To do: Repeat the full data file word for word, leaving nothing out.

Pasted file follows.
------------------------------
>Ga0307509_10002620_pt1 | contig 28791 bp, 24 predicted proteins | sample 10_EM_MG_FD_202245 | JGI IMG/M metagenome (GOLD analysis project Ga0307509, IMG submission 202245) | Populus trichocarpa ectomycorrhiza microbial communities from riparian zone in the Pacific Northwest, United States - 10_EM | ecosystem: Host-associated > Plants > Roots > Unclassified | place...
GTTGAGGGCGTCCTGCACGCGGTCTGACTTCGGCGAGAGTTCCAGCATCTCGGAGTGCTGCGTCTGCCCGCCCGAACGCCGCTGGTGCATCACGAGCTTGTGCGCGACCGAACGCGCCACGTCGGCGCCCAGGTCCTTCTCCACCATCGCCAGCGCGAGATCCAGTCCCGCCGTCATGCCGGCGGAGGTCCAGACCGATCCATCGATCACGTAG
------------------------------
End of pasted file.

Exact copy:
>Ga0307509_10002620_pt1 | contig 28791 bp, 24 predicted proteins | sample 10_EM_MG_FD_202245 | JGI IMG/M metagenome (GOLD analysis project Ga0307509, IMG submission 202245) | Populus trichocarpa ectomycorrhiza microbial communities from riparian zone in the Pacific Northwest, United States - 10_EM | ecosystem: Host-associated > Plants > Roots > Unclassified | place...
GTTGAGGGCGTCCTGCACGCGGTCTGACTTCGGCGAGAGTTCCAGCATCTCGGAGTGCTGCGTCTGCCCGCCCGAACGCCGCTGGTGCATCACGAGCTTGTGCGCGACCGAACGCGCCACGTCGGCGCCCAGGTCCTTCTCCACCATCGCCAGCGCGAGATCCAGTCCCGCCGTCATGCCGGCGGAGGTCCAGACCGATCCATCGATCACGTAG